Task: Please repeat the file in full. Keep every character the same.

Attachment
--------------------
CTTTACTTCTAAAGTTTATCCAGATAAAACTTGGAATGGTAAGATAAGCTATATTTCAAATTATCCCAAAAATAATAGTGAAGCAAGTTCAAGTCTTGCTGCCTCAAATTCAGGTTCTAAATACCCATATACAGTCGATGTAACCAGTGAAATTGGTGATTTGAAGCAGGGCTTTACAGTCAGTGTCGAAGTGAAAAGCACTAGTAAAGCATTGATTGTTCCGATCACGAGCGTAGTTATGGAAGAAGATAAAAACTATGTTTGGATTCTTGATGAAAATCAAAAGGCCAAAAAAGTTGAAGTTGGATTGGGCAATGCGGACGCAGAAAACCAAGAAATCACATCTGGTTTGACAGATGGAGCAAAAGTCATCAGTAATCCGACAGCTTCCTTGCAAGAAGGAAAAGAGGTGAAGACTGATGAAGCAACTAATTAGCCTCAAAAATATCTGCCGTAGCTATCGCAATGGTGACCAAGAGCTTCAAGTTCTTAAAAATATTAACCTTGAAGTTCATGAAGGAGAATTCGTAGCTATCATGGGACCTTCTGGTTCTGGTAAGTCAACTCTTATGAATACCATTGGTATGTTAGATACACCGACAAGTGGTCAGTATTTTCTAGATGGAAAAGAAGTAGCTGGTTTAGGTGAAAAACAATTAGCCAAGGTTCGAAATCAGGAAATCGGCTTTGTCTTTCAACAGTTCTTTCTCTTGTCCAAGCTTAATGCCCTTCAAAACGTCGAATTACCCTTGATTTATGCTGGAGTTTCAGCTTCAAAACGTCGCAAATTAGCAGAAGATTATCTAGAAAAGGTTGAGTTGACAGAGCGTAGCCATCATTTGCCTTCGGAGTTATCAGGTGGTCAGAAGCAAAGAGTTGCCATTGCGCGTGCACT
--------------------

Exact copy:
CTTTACTTCTAAAGTTTATCCAGATAAAACTTGGAATGGTAAGATAAGCTATATTTCAAATTATCCCAAAAATAATAGTGAAGCAAGTTCAAGTCTTGCTGCCTCAAATTCAGGTTCTAAATACCCATATACAGTCGATGTAACCAGTGAAATTGGTGATTTGAAGCAGGGCTTTACAGTCAGTGTCGAAGTGAAAAGCACTAGTAAAGCATTGATTGTTCCGATCACGAGCGTAGTTATGGAAGAAGATAAAAACTATGTTTGGATTCTTGATGAAAATCAAAAGGCCAAAAAAGTTGAAGTTGGATTGGGCAATGCGGACGCAGAAAACCAAGAAATCACATCTGGTTTGACAGATGGAGCAAAAGTCATCAGTAATCCGACAGCTTCCTTGCAAGAAGGAAAAGAGGTGAAGACTGATGAAGCAACTAATTAGCCTCAAAAATATCTGCCGTAGCTATCGCAATGGTGACCAAGAGCTTCAAGTTCTTAAAAATATTAACCTTGAAGTTCATGAAGGAGAATTCGTAGCTATCATGGGACCTTCTGGTTCTGGTAAGTCAACTCTTATGAATACCATTGGTATGTTAGATACACCGACAAGTGGTCAGTATTTTCTAGATGGAAAAGAAGTAGCTGGTTTAGGTGAAAAACAATTAGCCAAGGTTCGAAATCAGGAAATCGGCTTTGTCTTTCAACAGTTCTTTCTCTTGTCCAAGCTTAATGCCCTTCAAAACGTCGAATTACCCTTGATTTATGCTGGAGTTTCAGCTTCAAAACGTCGCAAATTAGCAGAAGATTATCTAGAAAAGGTTGAGTTGACAGAGCGTAGCCATCATTTGCCTTCGGAGTTATCAGGTGGTCAGAAGCAAAGAGTTGCCATTGCGCGTGCACT